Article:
This is one of the biggest transitions in telecom in thirty years, and as such you'd think the mainstream press would notice it was going on.
A few weeks back, in response to Google Fiber, AT&T announced a plan for fiber to the press release in Austin
. That is, the company issued a very weaselly-worded statement claiming they were "prepared to build" an "advanced fiber optic infrastructure" technically capable of 1 Gbps if
they saw the precise perks they wanted from regional regulators.
AT&T appears poised to begin offering new U-Verse speed tiers that should offer a belated speed increase for bandwidth-hungry users. Earlier this year AT&T promised users
they'd eventually see 75-100 Mbps using line bonding, though the company was somewhat murky on deployment time -- or upstream speeds.
AT&T has started using push polls and astroturf to convince Kentucky residents losing their DSL lines, paying higher prices, and losing all state consumer protections is going to work out really well for them. AT&T is of course going state to state
insisting their telecom regulations need "modernizing" for an all IP age.
As I've been noting, both AT&T and Verizon have been busy trying to gut absolutely all regulatory oversight of those companies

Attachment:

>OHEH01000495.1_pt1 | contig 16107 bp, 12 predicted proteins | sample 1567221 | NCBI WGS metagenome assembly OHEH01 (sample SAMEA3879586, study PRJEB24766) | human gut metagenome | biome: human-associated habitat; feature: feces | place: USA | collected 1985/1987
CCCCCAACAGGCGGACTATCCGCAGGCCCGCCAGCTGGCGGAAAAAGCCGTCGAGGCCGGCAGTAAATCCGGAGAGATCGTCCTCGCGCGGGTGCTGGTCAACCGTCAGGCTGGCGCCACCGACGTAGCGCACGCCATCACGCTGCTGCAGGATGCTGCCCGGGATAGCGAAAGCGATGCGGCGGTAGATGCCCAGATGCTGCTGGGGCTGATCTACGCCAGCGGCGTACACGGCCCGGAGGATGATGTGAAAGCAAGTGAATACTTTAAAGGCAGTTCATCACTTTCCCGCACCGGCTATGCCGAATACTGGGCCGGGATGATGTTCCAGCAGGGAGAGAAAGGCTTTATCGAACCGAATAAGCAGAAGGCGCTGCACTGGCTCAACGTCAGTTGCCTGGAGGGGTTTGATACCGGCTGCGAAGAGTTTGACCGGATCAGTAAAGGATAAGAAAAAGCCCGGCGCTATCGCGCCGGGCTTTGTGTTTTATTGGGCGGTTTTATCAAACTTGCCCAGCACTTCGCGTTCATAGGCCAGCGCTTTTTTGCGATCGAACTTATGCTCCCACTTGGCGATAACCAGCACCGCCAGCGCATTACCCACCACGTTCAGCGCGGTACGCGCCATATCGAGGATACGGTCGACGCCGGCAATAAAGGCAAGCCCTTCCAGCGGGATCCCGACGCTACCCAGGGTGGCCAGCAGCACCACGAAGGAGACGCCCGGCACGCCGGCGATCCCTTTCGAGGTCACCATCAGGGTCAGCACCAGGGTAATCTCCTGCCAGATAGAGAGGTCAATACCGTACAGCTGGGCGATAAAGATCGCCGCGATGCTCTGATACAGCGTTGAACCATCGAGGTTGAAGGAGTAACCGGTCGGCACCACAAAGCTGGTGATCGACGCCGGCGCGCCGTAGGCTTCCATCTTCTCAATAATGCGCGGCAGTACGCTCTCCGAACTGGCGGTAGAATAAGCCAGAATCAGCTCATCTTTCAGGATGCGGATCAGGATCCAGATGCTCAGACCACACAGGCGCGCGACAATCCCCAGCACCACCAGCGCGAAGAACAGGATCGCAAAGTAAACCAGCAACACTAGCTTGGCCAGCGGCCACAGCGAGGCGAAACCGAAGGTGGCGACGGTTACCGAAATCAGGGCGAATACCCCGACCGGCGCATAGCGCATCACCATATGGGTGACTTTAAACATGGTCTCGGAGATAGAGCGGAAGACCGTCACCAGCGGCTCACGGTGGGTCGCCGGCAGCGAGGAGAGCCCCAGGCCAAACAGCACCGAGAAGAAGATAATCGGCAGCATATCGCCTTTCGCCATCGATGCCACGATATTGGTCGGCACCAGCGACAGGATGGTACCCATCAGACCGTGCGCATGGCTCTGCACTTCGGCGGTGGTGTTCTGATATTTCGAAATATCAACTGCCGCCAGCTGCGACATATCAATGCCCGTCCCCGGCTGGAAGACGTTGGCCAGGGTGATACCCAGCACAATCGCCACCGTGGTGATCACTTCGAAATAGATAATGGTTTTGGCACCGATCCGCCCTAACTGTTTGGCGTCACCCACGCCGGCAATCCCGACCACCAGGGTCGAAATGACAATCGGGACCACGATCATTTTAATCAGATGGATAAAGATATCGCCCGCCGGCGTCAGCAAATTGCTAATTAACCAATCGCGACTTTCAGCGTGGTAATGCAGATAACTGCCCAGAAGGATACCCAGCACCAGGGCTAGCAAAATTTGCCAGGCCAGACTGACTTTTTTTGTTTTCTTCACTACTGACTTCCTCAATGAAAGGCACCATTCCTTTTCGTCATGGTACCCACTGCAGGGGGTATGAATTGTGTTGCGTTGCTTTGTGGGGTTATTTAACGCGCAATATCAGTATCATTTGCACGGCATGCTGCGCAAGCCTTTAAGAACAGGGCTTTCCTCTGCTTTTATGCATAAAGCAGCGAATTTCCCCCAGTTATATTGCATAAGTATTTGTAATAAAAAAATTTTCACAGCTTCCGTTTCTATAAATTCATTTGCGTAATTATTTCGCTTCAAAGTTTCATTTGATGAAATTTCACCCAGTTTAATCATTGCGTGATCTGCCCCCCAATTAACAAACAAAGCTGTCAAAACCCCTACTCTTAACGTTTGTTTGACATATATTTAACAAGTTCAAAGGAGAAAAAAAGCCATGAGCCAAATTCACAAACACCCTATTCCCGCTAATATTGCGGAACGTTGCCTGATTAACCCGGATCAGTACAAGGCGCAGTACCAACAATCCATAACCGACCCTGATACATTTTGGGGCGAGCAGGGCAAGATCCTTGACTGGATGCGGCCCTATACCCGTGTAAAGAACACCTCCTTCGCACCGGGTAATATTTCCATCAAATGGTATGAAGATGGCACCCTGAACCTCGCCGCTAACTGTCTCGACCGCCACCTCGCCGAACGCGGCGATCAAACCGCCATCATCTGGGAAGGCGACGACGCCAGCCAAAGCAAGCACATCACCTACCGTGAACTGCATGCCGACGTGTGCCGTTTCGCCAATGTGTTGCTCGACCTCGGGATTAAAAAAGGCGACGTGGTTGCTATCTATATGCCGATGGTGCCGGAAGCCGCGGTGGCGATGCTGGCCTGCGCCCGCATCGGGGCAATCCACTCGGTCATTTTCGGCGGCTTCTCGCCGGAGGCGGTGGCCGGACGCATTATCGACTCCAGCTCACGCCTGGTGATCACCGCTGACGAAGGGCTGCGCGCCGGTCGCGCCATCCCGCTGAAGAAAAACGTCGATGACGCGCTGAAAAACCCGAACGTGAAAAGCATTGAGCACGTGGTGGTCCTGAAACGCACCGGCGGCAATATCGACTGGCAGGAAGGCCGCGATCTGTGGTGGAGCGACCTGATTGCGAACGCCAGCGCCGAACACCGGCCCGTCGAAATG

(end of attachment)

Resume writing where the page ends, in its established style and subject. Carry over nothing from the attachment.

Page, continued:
, in the process severing the DSL and landlines of tens of millions of users
, who'll have to flee to an even less-competitive cable monopoly, more-expensive and capped LTE service, or even pricier and more-heavily capped satellite broadband.
The gadget-obsessed press and incumbent-beholden regulators so far have napped through the implications of this, as AT&T's claim that regulations simply need to be "modernized" as we go all IP appears to have lulled most of them into a compliant slumber.
Yesterday we noted that despite the copyright industry's new "six strikes" anti-piracy campaign launch, just one ISP had bothered to put anything about the plan on their website
. AT&T sent us a statement justifying their lack of website information by saying they intend to communicate directly with impacted users.
Verizon and AT&T want to get out of maintaining or upgrading the tens of millions of DSL users so they can focus on wireless, a move that makes obvious business sense from their perspectives. Verizon Wireless isn't unionized, so Verizon gets rid of union headaches. story continues..